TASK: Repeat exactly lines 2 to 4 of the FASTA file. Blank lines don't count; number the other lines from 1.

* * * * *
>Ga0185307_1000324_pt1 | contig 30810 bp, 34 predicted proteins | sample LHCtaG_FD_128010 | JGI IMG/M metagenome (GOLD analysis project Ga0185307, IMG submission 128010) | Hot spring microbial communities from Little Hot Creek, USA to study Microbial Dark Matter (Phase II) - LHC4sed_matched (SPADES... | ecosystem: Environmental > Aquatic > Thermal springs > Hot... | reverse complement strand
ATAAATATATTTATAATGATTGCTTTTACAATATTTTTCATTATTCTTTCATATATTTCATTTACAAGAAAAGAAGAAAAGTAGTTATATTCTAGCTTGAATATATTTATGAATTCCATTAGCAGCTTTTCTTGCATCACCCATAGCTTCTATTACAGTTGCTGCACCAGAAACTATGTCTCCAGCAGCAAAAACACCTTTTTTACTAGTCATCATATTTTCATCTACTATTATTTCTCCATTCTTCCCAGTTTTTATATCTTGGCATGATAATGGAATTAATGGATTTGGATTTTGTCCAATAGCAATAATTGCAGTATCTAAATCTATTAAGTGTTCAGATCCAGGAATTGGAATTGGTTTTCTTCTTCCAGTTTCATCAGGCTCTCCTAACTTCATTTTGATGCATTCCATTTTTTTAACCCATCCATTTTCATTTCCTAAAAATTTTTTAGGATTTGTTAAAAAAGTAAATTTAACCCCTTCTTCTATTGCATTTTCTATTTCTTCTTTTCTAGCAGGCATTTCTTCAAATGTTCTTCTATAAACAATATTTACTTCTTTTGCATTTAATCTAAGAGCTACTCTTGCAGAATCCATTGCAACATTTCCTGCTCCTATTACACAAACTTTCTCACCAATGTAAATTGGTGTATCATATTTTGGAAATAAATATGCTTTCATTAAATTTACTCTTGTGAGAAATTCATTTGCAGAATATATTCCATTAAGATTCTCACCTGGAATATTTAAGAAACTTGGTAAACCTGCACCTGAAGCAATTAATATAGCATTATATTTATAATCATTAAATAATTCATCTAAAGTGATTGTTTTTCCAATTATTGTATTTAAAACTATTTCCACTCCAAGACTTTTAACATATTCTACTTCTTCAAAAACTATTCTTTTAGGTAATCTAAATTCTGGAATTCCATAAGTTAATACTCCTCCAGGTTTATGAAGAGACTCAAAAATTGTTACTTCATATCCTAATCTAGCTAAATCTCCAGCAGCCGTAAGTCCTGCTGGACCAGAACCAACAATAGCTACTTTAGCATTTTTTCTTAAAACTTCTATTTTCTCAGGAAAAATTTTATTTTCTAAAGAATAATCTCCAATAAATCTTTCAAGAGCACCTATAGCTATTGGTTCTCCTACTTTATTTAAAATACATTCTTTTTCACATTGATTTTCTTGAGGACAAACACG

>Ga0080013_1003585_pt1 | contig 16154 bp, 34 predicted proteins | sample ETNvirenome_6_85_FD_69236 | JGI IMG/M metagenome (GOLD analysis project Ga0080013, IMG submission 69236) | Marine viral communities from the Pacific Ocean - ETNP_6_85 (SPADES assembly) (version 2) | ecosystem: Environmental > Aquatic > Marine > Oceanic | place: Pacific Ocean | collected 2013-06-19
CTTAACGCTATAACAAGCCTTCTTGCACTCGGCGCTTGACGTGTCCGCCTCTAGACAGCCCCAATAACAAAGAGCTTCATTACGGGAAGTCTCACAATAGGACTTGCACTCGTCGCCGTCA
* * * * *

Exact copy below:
ATAAATATATTTATAATGATTGCTTTTACAATATTTTTCATTATTCTTTCATATATTTCATTTACAAGAAAAGAAGAAAAGTAGTTATATTCTAGCTTGAATATATTTATGAATTCCATTAGCAGCTTTTCTTGCATCACCCATAGCTTCTATTACAGTTGCTGCACCAGAAACTATGTCTCCAGCAGCAAAAACACCTTTTTTACTAGTCATCATATTTTCATCTACTATTATTTCTCCATTCTTCCCAGTTTTTATATCTTGGCATGATAATGGAATTAATGGATTTGGATTTTGTCCAATAGCAATAATTGCAGTATCTAAATCTATTAAGTGTTCAGATCCAGGAATTGGAATTGGTTTTCTTCTTCCAGTTTCATCAGGCTCTCCTAACTTCATTTTGATGCATTCCATTTTTTTAACCCATCCATTTTCATTTCCTAAAAATTTTTTAGGATTTGTTAAAAAAGTAAATTTAACCCCTTCTTCTATTGCATTTTCTATTTCTTCTTTTCTAGCAGGCATTTCTTCAAATGTTCTTCTATAAACAATATTTACTTCTTTTGCATTTAATCTAAGAGCTACTCTTGCAGAATCCATTGCAACATTTCCTGCTCCTATTACACAAACTTTCTCACCAATGTAAATTGGTGTATCATATTTTGGAAATAAATATGCTTTCATTAAATTTACTCTTGTGAGAAATTCATTTGCAGAATATATTCCATTAAGATTCTCACCTGGAATATTTAAGAAACTTGGTAAACCTGCACCTGAAGCAATTAATATAGCATTATATTTATAATCATTAAATAATTCATCTAAAGTGATTGTTTTTCCAATTATTGTATTTAAAACTATTTCCACTCCAAGACTTTTAACATATTCTACTTCTTCAAAAACTATTCTTTTAGGTAATCTAAATTCTGGAATTCCATAAGTTAATACTCCTCCAGGTTTATGAAGAGACTCAAAAATTGTTACTTCATATCCTAATCTAGCTAAATCTCCAGCAGCCGTAAGTCCTGCTGGACCAGAACCAACAATAGCTACTTTAGCATTTTTTCTTAAAACTTCTATTTTCTCAGGAAAAATTTTATTTTCTAAAGAATAATCTCCAATAAATCTTTCAAGAGCACCTATAGCTATTGGTTCTCCTACTTTATTTAAAATACATTCTTTTTCACATTGATTTTCTTGAGGACAAACACG

>Ga0080013_1003585_pt1 | contig 16154 bp, 34 predicted proteins | sample ETNvirenome_6_85_FD_69236 | JGI IMG/M metagenome (GOLD analysis project Ga0080013, IMG submission 69236) | Marine viral communities from the Pacific Ocean - ETNP_6_85 (SPADES assembly) (version 2) | ecosystem: Environmental > Aquatic > Marine > Oceanic | place: Pacific Ocean | collected 2013-06-19
CTTAACGCTATAACAAGCCTTCTTGCACTCGGCGCTTGACGTGTCCGCCTCTAGACAGCCCCAATAACAAAGAGCTTCATTACGGGAAGTCTCACAATAGGACTTGCACTCGTCGCCGTCA